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Talking with Former Health Insurance Executive Wendell Potter

By   Follow Me on Twitter     Message Joan Brunwasser       (Page 1 of 4 pages)     Permalink

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Wendell Potter has been in the news quite a bit lately. He's the former health insurance industry executive who is now speaking out about industry practices as we debate how to reform our current system of care. Welcome to OpEdNews, Wendell. Can you give our readers a bit of background about yourself?

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I sure can. I'm a former journalist. I was a reporter and worked in Washington for a few years before I got into public relations. And I worked in the insurance industry for almost twenty years in the public relations and communications capacity and, most recently, head of corporate communications for CIGNA. I left that job in May of 2008.

While you were a PR executive, your job was to give health insurance a positive spin. Was that hard to do? Were you unaware of what was going on across the country?

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For most of my career, I didn't feel conflicted. I felt strongly for many years in my career that the industry's intent was to get more people covered, and to add more people in plans that would actually get them the care they needed. It was only in the latter part of my career that I became aware that the health insurance industry was contributing more and more to the problem of the uninsured and to a growing and fairly new problem of the underinsured. And as I also climbed the corporate ladder, I was more aware of the kinds of health care plans that the insurance companies were trying to move us all into. They all featured high deductibles. And it was clear to me that middle Americans, people who are average wage-earners, sooner or later will not be able to afford to access care even if they have insurance because of the high deductibles they are expected to meet.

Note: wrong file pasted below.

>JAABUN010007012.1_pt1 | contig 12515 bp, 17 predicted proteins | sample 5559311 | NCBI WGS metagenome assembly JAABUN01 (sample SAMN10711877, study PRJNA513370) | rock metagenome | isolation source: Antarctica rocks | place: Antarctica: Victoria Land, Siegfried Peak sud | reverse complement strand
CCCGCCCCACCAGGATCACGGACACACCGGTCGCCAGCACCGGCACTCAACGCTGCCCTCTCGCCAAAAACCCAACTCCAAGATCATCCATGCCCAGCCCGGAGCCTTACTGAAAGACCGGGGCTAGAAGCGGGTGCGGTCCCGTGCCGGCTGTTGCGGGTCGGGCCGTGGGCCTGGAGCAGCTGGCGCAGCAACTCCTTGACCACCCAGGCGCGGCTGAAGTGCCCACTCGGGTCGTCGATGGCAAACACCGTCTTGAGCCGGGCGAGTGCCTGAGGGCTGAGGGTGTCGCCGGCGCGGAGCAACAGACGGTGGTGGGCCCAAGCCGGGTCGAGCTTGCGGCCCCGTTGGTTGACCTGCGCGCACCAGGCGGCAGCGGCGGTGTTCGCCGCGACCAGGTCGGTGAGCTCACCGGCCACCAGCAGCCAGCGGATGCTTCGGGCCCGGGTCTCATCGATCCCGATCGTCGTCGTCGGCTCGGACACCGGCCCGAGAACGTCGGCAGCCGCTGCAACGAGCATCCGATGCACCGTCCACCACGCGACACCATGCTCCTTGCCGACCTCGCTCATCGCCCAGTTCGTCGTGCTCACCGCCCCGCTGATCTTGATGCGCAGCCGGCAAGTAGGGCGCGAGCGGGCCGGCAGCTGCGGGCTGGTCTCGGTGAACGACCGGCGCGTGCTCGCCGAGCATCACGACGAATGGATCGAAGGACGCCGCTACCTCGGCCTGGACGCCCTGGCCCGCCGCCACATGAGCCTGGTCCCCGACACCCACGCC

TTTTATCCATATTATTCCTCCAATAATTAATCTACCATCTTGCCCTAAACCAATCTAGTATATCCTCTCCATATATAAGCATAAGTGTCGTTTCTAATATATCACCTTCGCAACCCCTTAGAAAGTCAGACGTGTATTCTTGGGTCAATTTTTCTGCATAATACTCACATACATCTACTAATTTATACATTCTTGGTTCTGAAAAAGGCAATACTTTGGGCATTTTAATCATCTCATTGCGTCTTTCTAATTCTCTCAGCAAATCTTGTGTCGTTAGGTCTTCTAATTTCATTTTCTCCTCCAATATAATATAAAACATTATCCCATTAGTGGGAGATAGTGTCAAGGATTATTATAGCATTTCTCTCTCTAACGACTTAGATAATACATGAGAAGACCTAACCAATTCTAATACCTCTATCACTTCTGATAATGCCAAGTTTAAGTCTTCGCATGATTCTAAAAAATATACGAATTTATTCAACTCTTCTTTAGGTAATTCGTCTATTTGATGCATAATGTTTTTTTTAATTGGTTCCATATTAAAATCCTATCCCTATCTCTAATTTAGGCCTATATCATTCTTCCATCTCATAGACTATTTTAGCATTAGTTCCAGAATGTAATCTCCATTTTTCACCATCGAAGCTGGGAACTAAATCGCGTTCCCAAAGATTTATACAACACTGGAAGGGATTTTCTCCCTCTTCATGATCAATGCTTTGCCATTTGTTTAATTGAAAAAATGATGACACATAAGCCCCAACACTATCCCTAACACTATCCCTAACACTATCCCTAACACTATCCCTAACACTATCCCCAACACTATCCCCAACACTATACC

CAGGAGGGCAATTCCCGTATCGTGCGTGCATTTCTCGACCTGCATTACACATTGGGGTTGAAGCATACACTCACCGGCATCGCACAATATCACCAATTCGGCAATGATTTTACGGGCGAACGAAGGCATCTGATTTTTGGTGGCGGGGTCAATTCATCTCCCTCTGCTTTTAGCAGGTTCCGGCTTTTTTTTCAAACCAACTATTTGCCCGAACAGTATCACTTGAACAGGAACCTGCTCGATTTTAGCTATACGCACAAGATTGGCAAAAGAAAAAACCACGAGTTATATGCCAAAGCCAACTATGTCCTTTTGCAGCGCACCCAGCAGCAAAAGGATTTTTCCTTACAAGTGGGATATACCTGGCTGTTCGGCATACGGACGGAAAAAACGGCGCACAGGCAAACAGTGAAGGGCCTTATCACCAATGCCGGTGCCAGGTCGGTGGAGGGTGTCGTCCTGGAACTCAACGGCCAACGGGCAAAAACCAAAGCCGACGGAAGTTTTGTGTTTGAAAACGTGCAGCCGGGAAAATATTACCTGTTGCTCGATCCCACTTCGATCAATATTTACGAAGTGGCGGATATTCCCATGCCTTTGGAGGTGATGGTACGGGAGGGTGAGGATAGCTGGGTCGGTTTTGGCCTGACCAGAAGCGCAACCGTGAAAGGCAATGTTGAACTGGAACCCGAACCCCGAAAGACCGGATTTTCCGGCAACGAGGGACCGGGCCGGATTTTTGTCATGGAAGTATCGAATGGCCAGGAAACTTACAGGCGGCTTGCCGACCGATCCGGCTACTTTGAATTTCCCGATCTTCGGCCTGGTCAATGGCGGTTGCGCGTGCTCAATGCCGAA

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Joan Brunwasser is a co-founder of Citizens for Election Reform (CER) which since 2005 existed for the sole purpose of raising the public awareness of the critical need for election reform. Our goal: to restore fair, accurate, transparent, secure elections where votes are cast in private and counted in public. Because the problems with electronic (computerized) voting systems include a lack of (more...)
 

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